LGsAny church with over 50 people needs some form of small group ministry so that genuine relationships are developed and discipleship occurs. Whatever form of small group ministry you may, have is a helpful article on small group leadership by Mark Howell:

Whether you use a low or high bar of small group leadership, I think all of us have hope that our leaders will do more than open their home, facilitate a discussion or convene a meeting.   And … I think some of us have begun laying the foundation for a kind of leadership pathway. See also, Raising the Bar, Lowering the Bar, or Open Bar and Steve Gladen on Saddleback’s Leadership Pathway.

Not long ago I noticed a post on Thom Rainer’s blog on the 8 Commitments for Bible Study Leaders. As usual, it was very well thought out and extremely helpful, but it seemed to be primarily focused on the role of a Bible study teacher. Important … but not targeted to the small group leaders many of us are identifying, recruiting and developing.

Here are the commitments I’d like my small group leaders to make:

1. I will make my daily, living connection with Jesus Christ a priority — being in community with Him is the foundation for all community. How will a new leader know what this means? It will have to modeled by a coach or mentor. Remember, whatever you want to happen at the member level will have to be experienced by the leader first.

2. I will lead an exemplary Christian lifestyle — group members watching me will see an obedient servant of Jesus Christ growing in maturity. How will this happen? The expectation that this will happen outside of ministry leadership modeling servant leadership is pure fantasy.

3. I will convene my group regularly (2 to 4 times a month). For members of a group to truly experience what it means to have the sense of family, to grow spiritually, to have impact … being together will be the norm. See also, The End in Mind for My Ideal Small Group.

4. I will provide personalized care and development for each of my members, using the Spiritual Health Assessment and Spiritual Health Planner. A level of intentionality will pervade the experience.

5. I will assist in the identification and development of potential Life Group Leaders within my group. This doesn’t just happen … at least very often. It must be modeled. It must be built in to the culture.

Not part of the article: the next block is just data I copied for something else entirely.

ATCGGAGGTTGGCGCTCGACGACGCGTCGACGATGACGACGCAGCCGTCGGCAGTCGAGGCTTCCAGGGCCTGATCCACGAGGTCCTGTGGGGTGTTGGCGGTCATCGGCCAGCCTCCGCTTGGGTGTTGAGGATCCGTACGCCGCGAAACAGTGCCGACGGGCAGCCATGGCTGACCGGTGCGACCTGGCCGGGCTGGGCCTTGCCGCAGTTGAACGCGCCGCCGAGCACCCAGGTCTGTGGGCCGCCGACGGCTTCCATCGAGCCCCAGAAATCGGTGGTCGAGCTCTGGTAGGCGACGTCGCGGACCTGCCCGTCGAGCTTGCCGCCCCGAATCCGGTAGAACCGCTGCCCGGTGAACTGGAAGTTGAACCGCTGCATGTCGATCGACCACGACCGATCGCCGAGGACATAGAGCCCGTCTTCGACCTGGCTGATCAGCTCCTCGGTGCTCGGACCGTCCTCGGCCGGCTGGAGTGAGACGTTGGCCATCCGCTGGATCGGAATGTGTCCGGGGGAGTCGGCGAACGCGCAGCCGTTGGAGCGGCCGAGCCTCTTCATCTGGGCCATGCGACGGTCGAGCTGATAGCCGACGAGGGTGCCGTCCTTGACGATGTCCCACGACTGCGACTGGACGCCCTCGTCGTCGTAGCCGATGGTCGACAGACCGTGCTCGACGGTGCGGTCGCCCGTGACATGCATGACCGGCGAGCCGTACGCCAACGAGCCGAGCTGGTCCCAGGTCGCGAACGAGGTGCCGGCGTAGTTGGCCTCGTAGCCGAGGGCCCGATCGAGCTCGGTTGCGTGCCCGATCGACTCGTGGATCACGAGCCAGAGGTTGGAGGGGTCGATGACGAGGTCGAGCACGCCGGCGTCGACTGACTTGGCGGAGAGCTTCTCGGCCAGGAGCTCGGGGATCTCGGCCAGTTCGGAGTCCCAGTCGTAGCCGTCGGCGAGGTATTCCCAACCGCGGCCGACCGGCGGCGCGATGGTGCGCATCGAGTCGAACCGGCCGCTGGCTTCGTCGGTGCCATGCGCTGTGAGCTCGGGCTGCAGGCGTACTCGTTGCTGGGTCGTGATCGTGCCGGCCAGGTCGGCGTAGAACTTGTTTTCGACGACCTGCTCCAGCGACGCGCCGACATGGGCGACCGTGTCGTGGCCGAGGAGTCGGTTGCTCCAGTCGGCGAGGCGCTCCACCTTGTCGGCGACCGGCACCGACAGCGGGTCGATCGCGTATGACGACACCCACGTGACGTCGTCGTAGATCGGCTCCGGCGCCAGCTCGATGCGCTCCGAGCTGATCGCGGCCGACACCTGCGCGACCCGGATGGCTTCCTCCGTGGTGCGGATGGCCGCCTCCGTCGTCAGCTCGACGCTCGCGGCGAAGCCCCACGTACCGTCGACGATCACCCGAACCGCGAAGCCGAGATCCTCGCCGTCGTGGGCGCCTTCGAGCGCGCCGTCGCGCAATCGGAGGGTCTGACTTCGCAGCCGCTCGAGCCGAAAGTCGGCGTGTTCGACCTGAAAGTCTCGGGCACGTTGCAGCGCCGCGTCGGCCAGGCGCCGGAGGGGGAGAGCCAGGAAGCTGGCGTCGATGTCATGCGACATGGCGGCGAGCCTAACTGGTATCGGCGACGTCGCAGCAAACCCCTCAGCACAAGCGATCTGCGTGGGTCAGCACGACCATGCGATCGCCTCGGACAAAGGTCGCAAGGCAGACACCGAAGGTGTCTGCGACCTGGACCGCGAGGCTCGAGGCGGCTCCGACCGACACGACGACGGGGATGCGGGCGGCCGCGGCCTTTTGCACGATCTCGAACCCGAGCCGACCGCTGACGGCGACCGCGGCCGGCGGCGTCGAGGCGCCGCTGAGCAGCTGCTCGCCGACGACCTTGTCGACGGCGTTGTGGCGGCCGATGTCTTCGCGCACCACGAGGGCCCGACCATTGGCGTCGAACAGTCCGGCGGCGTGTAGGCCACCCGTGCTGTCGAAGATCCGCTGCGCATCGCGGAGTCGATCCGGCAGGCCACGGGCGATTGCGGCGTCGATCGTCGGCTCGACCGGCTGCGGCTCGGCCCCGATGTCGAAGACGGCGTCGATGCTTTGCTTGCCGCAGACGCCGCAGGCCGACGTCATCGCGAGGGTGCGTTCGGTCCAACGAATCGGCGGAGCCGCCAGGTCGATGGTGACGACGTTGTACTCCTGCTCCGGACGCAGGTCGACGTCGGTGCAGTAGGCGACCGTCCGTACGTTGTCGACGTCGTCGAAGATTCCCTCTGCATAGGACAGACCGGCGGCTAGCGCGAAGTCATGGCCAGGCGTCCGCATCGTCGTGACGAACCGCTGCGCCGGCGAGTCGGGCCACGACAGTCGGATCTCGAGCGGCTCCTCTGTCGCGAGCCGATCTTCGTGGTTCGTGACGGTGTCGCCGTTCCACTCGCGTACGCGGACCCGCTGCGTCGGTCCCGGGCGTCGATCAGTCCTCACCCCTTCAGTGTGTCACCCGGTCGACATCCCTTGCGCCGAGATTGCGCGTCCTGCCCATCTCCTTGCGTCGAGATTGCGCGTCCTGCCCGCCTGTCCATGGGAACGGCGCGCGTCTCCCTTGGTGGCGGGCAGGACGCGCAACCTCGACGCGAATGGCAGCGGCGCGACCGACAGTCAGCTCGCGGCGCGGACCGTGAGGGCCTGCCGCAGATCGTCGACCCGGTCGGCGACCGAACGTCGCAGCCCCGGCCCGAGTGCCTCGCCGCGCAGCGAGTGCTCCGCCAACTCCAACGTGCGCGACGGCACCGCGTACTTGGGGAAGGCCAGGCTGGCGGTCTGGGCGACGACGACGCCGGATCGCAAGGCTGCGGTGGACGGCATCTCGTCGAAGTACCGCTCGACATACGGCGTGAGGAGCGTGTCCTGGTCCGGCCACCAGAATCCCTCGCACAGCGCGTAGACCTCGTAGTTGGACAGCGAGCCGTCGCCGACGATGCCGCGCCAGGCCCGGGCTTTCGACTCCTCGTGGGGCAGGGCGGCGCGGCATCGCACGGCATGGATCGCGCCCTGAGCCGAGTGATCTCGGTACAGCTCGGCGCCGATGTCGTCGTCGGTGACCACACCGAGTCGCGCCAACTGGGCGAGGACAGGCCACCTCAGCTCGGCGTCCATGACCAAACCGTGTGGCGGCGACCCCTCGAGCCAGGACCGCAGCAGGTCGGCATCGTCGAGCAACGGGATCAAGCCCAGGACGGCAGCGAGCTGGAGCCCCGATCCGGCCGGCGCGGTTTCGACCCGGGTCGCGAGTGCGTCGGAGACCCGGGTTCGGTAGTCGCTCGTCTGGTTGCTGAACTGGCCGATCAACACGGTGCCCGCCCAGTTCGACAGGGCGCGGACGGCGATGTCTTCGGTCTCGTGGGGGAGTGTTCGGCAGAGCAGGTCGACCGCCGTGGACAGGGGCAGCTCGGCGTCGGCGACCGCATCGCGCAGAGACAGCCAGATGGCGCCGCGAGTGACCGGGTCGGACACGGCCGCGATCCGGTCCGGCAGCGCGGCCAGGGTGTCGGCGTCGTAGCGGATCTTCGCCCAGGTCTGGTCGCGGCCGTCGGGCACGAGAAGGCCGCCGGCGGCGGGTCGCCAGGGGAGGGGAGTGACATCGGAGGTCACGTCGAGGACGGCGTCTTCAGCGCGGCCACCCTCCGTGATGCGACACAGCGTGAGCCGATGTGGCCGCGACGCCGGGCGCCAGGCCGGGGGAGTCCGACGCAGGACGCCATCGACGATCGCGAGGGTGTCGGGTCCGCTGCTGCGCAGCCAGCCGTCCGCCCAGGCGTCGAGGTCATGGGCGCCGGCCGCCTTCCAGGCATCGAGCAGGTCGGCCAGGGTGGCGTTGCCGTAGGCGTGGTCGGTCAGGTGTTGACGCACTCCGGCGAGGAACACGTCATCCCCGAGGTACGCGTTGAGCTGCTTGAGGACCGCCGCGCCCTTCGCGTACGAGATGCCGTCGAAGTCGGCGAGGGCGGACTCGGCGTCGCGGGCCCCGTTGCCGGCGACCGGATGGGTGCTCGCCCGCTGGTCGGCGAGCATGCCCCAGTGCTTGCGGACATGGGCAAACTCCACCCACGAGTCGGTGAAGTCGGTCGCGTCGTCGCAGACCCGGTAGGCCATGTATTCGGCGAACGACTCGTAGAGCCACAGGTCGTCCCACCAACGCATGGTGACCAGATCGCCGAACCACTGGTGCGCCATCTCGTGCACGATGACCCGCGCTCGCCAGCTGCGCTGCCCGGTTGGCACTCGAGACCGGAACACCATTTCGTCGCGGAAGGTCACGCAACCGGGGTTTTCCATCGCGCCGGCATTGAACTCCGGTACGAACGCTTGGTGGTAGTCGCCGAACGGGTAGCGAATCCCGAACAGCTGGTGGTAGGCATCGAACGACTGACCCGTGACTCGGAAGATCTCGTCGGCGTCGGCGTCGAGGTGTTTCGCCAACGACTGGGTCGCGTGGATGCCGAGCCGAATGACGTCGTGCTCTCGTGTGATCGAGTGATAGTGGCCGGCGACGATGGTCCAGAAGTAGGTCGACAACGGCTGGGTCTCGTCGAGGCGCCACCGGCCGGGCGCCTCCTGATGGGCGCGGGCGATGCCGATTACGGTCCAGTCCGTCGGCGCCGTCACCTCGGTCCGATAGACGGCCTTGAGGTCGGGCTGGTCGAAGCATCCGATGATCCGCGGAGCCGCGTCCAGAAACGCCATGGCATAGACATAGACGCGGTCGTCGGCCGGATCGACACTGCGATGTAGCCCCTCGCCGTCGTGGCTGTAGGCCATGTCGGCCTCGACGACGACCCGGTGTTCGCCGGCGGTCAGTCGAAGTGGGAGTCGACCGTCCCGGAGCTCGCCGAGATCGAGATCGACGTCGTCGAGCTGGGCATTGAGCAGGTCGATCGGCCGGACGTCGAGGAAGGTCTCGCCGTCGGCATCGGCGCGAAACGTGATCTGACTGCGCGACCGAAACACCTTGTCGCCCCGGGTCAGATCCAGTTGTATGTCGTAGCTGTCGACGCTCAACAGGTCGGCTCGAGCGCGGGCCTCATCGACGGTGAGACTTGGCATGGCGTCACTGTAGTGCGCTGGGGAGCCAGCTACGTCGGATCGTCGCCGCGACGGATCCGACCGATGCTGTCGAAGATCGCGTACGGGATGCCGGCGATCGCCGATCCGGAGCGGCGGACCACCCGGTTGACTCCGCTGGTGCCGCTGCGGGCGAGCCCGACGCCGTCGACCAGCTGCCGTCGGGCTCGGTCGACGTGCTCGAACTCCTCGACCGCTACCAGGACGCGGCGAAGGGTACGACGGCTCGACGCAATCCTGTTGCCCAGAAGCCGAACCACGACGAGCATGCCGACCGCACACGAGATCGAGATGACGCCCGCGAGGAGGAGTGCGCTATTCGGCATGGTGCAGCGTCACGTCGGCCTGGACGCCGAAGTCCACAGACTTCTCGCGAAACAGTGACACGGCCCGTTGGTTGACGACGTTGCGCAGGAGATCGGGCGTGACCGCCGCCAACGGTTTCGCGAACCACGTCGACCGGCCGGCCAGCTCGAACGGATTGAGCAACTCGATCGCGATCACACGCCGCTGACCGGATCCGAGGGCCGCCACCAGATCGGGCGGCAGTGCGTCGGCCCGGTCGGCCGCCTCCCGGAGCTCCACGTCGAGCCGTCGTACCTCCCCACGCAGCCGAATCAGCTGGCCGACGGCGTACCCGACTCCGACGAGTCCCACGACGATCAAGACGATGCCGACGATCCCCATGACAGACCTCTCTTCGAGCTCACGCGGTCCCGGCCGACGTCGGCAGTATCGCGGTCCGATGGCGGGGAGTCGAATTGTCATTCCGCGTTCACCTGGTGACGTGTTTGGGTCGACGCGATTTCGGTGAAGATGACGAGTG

6. I will maintain great communication with the Community Life team. We are stronger together. We work better as a team. Everyone benefits when small group leaders acknowledge their role in the larger community.

7. I will gather with the other Life Group Leaders in my coaching huddle for training and encouragement. We all need to pay attention to the examples of the leaders just ahead of us. We also need to meet the needs of the leaders just behind us. Although it is counter-cultural, we need each other and we are in this together.

8. I will attend scheduled gatherings for training and encouragement. Again, we are all part of a larger community. We weren’t made to stand alone. We were made to do this together.

Here’s the key: If you want your small group leaders to do more than open their home, facilitate a discussion, or convene a meeting … you need to implement a leadership pathway and a very early step is to introduce a set of commitments.

Feel free to take these commitments and adapt them to fit your context. As I’ve noted before, I’m sure that Carl George and Brett Eastman played a part in the origin of these 8 commitments. I’ve been using these basic ideas for so long I can’t remember exactly where I stole them.

Two additional resources that will help you develop your own commitments are Steve Gladen’s Small Groups with Purpose and Bill Donahue’s Leading Life-Changing Small Groups. I highly recommend them.

[Source: Mark Howell]